“Or could I leave you running merrily through the snow
Or on a wintry evening when you catch the fire’s glow”
This song would never work if their love affair took place in, say, Southern California where winter doesn’t exist (and where everyone waxes rhapsodic about rain because they never get any. Which reminds me of another musical,...
Whenever I visit a major city, I am struck by the resourcefulness of its residents when it comes to getting around. They employ every available means of transport: skateboards, scooters, bikes, rollerblades, cars, taxis, buses, subways, trains. If it has wheels, they use it.
I admire such ingenuity, especially the way class distinctions dissolve in the use of public transportation. (Someone posted an iPhone photo of Helen Mirren riding the New York City subway. As if she wasn’t totally cool already). We’re all just a bunch of people trying to get where we’re going. Cars, on the other hand, are a different story. Status is conferred depending on the automobile one drives—or at least that’s what car ads would have us believe.
Walking is my preferred means of getting from point A to point B. Second choice: a bus. It’s cheap, for one thing. And the view from the window is generally scenic (and occasionally com...
I went to Catholic school for twelve years so feeling guilty about pretty much everything comes with the territory. Guilt is both a habit and a default setting. It takes serious effort to conquer it (not that some guilt isn’t a necessary part of being an ethical person), but goshdarnit I’ve tried.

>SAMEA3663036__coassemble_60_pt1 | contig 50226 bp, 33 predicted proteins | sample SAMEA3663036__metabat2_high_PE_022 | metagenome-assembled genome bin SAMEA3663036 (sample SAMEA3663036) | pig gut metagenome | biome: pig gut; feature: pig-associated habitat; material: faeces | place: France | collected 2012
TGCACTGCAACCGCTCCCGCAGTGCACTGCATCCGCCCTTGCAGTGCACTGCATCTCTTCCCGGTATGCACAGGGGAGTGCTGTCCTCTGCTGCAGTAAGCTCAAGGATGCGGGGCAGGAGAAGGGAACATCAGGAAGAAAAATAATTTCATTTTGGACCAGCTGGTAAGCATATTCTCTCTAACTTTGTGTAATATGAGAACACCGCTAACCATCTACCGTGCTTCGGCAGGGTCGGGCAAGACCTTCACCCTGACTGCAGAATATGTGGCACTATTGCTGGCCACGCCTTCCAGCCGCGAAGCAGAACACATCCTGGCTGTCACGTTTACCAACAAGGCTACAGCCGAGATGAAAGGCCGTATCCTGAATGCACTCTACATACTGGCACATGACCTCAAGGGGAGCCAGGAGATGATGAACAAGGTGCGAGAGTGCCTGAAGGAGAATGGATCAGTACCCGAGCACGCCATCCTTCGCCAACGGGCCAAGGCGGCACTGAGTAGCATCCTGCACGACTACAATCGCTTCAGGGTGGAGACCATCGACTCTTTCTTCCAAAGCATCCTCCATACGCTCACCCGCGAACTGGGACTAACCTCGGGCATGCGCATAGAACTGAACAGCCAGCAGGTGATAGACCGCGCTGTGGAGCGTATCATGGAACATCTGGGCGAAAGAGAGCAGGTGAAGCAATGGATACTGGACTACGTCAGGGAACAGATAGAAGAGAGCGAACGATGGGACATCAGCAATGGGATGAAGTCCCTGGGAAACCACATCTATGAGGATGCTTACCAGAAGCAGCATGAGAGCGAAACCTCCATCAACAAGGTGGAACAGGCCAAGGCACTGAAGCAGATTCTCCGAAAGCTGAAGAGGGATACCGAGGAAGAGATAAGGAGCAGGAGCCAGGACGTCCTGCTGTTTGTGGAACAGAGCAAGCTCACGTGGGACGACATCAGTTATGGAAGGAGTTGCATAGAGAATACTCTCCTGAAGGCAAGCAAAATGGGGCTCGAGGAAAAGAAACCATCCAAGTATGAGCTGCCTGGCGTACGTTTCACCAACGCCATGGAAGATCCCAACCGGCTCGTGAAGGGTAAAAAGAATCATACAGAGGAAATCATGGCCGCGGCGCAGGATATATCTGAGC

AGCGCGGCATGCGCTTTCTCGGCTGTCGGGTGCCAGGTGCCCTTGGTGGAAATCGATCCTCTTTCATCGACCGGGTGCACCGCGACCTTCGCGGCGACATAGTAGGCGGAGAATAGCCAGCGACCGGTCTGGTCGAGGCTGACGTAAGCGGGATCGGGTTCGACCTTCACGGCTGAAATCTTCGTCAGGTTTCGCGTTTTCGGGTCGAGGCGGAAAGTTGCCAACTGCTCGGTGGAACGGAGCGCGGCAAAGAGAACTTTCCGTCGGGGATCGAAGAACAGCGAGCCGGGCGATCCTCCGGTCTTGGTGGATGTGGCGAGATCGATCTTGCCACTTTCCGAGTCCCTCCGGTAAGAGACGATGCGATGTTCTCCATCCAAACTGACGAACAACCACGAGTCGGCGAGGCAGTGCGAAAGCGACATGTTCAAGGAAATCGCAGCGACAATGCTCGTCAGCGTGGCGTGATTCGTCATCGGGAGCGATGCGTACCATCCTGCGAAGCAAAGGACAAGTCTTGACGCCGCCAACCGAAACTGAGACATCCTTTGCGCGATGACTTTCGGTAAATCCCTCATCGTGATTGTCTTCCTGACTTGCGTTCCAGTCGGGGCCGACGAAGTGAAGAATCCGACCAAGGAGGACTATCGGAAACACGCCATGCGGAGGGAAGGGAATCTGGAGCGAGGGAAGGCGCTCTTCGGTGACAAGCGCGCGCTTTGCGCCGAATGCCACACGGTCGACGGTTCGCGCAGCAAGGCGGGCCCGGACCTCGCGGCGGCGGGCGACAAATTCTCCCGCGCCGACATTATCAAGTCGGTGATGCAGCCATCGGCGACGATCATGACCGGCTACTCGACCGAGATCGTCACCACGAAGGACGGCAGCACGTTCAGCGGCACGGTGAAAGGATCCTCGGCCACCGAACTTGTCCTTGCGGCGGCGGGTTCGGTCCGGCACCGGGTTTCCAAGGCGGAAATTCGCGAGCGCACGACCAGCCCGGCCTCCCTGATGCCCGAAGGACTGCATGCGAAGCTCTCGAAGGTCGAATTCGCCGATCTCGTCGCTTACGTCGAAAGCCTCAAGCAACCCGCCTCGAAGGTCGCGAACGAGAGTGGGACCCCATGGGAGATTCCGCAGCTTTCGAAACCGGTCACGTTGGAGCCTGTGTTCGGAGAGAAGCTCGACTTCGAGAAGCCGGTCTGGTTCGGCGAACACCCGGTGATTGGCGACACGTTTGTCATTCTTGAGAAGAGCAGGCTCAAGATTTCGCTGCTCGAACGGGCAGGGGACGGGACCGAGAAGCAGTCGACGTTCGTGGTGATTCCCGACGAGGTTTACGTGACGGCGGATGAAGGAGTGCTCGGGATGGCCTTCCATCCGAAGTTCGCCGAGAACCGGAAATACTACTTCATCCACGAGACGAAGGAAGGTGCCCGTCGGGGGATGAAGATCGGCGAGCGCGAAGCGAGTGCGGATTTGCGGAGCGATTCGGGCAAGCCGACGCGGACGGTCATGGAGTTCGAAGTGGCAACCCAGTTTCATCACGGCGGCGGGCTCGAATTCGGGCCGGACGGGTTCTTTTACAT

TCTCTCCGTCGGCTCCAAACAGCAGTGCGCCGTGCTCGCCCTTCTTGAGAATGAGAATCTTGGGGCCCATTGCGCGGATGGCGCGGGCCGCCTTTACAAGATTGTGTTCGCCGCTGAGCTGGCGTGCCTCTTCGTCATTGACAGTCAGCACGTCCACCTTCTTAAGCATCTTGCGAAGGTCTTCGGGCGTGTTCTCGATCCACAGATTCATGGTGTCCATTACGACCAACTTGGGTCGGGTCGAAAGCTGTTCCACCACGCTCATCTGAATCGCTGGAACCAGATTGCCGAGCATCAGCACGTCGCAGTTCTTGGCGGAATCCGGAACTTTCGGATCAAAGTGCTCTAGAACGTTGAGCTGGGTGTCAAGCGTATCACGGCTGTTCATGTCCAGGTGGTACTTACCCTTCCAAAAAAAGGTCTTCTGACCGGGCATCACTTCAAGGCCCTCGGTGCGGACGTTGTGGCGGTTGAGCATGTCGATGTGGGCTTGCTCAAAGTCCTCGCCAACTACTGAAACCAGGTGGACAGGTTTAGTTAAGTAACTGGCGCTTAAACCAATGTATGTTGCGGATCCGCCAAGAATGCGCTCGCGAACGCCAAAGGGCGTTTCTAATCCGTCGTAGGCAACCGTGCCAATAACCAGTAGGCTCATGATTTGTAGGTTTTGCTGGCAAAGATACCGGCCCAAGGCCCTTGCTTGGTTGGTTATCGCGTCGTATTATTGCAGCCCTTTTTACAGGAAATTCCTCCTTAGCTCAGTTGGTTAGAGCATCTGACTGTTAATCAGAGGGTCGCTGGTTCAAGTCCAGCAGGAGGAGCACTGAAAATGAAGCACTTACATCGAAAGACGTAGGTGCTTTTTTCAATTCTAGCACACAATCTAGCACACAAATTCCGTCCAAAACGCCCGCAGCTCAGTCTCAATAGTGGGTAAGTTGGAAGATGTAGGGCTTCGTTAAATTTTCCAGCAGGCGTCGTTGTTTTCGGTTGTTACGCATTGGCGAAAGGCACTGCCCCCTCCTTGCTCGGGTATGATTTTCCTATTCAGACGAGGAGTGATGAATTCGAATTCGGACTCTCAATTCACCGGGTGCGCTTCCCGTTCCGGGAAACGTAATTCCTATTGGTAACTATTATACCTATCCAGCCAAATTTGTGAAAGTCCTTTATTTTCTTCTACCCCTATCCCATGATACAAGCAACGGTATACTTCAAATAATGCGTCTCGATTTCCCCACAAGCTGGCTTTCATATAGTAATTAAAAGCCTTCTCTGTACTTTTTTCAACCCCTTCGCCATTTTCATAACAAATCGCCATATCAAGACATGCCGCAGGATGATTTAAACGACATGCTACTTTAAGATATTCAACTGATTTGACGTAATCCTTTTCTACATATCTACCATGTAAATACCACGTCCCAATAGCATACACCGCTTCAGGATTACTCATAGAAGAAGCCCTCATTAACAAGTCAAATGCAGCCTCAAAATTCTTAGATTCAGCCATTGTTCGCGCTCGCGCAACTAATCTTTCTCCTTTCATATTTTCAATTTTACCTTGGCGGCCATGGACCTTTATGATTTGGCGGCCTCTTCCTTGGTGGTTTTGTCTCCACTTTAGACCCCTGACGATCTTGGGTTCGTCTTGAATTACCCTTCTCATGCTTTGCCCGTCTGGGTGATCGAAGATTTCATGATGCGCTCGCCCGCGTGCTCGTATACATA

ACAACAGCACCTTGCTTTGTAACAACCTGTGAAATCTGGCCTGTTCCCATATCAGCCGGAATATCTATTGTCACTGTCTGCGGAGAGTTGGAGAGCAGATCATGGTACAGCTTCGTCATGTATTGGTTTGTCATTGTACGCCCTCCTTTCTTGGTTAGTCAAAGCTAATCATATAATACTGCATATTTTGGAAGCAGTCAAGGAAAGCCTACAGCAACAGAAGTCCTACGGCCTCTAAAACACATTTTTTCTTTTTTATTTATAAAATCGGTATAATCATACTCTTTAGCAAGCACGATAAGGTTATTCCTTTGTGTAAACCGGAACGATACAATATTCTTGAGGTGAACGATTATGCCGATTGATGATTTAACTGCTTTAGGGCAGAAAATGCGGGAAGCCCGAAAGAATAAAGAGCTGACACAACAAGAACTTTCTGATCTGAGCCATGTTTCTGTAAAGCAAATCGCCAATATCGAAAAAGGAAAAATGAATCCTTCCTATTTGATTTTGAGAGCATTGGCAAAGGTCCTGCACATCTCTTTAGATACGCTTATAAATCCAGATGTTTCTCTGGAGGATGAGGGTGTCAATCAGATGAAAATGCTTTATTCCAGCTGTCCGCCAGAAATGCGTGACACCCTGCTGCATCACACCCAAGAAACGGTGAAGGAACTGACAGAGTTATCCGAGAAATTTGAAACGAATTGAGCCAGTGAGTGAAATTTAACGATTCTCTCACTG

In the interest of enjoying life to its fullest, forthwith are some things I refuse to feel guilty about:
Eating potato chips. And ice cream.
Splurging on expensive underwear.
Buying books. And shoes.
You know what.
Did I mention naps?
Reading when I’m supposed to be (fill in the blank).
Avoiding toxic people. And boring ones.
Stop reading a book that simply isn’t doing it for me.
I have a confession to make. If I had a choice between being either Jo or Amy in Louisa May Alcott’s novel “Little Women,” (no one want to be Beth, for obvious reasons. And sweet Meg is as compelling as oatmeal. And has twins. In the era before disposable diapers.) … Anyway, if the choice is between Jo or Amy I want to be Amy.
Oh, I know. Shame on me. After all, Jo is the obvious heroine of the book. Of the four March sisters she is the most spirited, talented, and ambitious. She doesn’t give a hoot about frilly clothes (one of her dresses has a burn mark on the back), or hair (she cuts and sells hers to help the family financially), or boys (being something of a tomboy). In short, she is a proto-feminist. A character girls aspire to. Or should.
I read and reread “Little Women,” never failing to laugh, cry, and shake my head in recognition of the sisters’ emotions, flaws, and foibles. And never fail to wanna be Amy....
It’s one of life’s lovely happenstances that in my corner of the world, I put in the vegetable garden on Mother’s Day. Both events honor the urge to create, the desire to coax tender shoots into healthy plants. Both require patience, nurturing, and vigilance. They are a testimony to hope. Unlike produce from a garden, though, children aren’t grown for consumption. If anything, they consume. And consume. But they feed the heart and soul like nothing else on this earth.
“Planting season” are two of my favorite words, if only because they give me license to play in the dirt. From the minute my hands grip the handles of the wheelbarrow I know I’m in for a vigorous workout. While swimming and hiking I occasionally check the clock to mark my progress. I lose all track of time gardening. My body falls into its own rhythm of walk, push, bend, dig, stand, walk, etc. The slow movement of a band of shadow across the garden marks the passa...